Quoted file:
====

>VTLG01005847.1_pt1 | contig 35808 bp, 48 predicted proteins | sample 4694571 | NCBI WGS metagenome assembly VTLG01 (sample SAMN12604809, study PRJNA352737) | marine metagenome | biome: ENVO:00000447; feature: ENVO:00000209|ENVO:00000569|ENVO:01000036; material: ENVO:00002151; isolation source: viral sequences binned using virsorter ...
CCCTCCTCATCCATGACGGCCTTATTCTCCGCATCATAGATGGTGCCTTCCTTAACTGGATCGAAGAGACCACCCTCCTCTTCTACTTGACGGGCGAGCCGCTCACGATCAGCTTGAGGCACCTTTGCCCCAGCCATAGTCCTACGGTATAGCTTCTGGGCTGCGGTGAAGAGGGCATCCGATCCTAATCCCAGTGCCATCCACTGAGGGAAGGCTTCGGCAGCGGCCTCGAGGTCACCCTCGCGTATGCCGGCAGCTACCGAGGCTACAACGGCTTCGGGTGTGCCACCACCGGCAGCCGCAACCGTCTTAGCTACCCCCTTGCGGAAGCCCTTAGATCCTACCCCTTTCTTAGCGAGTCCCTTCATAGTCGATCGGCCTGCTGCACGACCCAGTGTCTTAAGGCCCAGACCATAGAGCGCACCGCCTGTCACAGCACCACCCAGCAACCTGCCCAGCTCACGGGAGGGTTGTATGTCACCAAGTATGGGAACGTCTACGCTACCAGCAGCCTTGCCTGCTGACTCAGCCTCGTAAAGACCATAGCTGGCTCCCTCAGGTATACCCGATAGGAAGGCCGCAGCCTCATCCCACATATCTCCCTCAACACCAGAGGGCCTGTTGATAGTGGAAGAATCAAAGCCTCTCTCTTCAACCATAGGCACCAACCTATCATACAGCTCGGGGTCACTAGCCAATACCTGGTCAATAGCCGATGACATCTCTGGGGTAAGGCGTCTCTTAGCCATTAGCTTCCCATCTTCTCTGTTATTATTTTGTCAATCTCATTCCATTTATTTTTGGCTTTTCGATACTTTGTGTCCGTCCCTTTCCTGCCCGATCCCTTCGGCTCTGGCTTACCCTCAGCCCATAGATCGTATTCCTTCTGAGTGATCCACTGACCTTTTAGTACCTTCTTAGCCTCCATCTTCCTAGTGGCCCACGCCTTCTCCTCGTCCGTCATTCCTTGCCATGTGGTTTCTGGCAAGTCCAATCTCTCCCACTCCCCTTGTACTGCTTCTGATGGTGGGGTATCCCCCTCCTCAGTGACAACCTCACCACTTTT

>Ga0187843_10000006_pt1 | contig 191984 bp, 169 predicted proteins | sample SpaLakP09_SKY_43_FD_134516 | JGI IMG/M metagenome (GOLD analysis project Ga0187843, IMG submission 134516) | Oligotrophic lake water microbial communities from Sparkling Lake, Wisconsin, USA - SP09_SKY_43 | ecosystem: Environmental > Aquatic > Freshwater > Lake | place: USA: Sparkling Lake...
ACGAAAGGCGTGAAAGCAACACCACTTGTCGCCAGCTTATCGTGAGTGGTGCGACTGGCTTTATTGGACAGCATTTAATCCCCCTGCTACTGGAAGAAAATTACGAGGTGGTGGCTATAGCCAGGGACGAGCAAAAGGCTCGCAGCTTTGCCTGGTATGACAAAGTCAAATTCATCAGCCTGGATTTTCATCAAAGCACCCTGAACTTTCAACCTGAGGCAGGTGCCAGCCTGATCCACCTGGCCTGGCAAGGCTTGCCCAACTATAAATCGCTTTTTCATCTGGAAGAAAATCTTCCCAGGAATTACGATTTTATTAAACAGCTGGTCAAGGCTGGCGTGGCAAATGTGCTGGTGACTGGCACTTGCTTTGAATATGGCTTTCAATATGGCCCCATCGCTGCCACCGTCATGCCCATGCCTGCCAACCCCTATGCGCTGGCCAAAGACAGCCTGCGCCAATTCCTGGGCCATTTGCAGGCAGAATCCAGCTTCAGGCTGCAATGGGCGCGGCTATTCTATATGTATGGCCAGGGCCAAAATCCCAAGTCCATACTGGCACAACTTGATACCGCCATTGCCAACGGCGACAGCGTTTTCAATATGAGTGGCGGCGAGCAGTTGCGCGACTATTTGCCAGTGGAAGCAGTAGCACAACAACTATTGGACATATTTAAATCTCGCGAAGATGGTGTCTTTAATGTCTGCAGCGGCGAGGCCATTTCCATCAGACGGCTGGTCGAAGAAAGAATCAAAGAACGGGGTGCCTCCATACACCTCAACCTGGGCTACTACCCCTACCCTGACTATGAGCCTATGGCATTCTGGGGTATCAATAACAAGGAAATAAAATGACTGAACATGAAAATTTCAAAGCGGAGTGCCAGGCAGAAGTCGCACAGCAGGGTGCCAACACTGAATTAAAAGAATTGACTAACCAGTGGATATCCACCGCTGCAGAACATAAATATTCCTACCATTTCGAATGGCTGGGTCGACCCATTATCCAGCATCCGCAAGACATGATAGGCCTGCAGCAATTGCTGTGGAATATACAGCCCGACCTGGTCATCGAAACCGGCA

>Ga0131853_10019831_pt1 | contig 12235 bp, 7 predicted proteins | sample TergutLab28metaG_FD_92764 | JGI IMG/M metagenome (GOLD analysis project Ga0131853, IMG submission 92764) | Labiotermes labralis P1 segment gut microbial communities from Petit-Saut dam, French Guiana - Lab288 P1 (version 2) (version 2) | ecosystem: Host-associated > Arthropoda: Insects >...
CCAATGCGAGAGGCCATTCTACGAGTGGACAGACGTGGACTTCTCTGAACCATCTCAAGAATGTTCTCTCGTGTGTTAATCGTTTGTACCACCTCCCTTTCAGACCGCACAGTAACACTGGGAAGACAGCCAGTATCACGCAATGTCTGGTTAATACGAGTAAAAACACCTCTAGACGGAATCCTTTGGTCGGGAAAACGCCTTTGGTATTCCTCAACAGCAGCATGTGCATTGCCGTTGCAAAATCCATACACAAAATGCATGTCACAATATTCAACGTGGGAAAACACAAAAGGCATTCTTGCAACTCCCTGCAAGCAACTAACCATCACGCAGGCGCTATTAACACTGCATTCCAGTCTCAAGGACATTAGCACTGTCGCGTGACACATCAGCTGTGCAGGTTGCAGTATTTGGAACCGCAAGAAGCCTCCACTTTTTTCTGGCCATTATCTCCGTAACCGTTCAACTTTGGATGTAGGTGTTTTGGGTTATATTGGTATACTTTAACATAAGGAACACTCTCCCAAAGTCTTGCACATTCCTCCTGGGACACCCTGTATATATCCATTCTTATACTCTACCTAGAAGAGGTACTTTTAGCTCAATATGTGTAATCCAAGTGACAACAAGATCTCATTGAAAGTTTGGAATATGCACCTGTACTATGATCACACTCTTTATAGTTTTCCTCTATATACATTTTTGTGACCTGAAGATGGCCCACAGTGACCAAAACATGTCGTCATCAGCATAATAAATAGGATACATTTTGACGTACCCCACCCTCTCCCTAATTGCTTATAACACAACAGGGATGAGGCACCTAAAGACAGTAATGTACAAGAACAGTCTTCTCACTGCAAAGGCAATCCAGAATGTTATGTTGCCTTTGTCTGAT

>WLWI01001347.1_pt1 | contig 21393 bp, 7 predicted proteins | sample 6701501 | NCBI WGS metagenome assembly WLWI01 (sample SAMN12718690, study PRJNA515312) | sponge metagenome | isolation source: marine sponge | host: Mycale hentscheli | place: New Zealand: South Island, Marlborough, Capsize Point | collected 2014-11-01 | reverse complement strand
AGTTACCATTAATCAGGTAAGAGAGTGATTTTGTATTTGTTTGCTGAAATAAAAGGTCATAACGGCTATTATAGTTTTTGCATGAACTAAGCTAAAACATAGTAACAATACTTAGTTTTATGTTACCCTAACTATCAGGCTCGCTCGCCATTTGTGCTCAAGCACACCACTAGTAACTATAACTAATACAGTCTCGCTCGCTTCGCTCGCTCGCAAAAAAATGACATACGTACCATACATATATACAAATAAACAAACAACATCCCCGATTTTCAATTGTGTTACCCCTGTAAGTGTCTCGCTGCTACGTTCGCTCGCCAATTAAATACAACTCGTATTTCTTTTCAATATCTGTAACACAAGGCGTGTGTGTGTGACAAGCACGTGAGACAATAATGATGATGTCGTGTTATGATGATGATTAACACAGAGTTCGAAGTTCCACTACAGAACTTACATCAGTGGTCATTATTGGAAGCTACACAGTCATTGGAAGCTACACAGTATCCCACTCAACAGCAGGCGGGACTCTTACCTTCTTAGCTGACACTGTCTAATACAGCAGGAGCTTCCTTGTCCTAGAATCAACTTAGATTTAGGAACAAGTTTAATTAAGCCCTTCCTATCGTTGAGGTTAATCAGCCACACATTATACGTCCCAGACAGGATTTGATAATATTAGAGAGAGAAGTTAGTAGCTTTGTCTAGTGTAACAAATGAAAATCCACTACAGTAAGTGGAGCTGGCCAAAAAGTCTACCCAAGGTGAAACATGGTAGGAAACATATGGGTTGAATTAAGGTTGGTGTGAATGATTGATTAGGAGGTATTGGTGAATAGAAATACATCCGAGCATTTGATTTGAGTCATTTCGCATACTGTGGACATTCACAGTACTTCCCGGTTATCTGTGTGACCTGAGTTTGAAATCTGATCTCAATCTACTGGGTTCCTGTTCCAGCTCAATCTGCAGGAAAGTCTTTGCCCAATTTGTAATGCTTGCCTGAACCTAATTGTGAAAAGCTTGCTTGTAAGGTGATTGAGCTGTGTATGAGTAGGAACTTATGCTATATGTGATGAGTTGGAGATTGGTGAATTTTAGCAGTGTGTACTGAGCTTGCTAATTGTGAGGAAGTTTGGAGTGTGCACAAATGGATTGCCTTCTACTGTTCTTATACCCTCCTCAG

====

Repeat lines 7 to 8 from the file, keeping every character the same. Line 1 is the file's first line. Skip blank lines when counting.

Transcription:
>WLWI01001347.1_pt1 | contig 21393 bp, 7 predicted proteins | sample 6701501 | NCBI WGS metagenome assembly WLWI01 (sample SAMN12718690, study PRJNA515312) | sponge metagenome | isolation source: marine sponge | host: Mycale hentscheli | place: New Zealand: South Island, Marlborough, Capsize Point | collected 2014-11-01 | reverse complement strand
AGTTACCATTAATCAGGTAAGAGAGTGATTTTGTATTTGTTTGCTGAAATAAAAGGTCATAACGGCTATTATAGTTTTTGCATGAACTAAGCTAAAACATAGTAACAATACTTAGTTTTATGTTACCCTAACTATCAGGCTCGCTCGCCATTTGTGCTCAAGCACACCACTAGTAACTATAACTAATACAGTCTCGCTCGCTTCGCTCGCTCGCAAAAAAATGACATACGTACCATACATATATACAAATAAACAAACAACATCCCCGATTTTCAATTGTGTTACCCCTGTAAGTGTCTCGCTGCTACGTTCGCTCGCCAATTAAATACAACTCGTATTTCTTTTCAATATCTGTAACACAAGGCGTGTGTGTGTGACAAGCACGTGAGACAATAATGATGATGTCGTGTTATGATGATGATTAACACAGAGTTCGAAGTTCCACTACAGAACTTACATCAGTGGTCATTATTGGAAGCTACACAGTCATTGGAAGCTACACAGTATCCCACTCAACAGCAGGCGGGACTCTTACCTTCTTAGCTGACACTGTCTAATACAGCAGGAGCTTCCTTGTCCTAGAATCAACTTAGATTTAGGAACAAGTTTAATTAAGCCCTTCCTATCGTTGAGGTTAATCAGCCACACATTATACGTCCCAGACAGGATTTGATAATATTAGAGAGAGAAGTTAGTAGCTTTGTCTAGTGTAACAAATGAAAATCCACTACAGTAAGTGGAGCTGGCCAAAAAGTCTACCCAAGGTGAAACATGGTAGGAAACATATGGGTTGAATTAAGGTTGGTGTGAATGATTGATTAGGAGGTATTGGTGAATAGAAATACATCCGAGCATTTGATTTGAGTCATTTCGCATACTGTGGACATTCACAGTACTTCCCGGTTATCTGTGTGACCTGAGTTTGAAATCTGATCTCAATCTACTGGGTTCCTGTTCCAGCTCAATCTGCAGGAAAGTCTTTGCCCAATTTGTAATGCTTGCCTGAACCTAATTGTGAAAAGCTTGCTTGTAAGGTGATTGAGCTGTGTATGAGTAGGAACTTATGCTATATGTGATGAGTTGGAGATTGGTGAATTTTAGCAGTGTGTACTGAGCTTGCTAATTGTGAGGAAGTTTGGAGTGTGCACAAATGGATTGCCTTCTACTGTTCTTATACCCTCCTCAG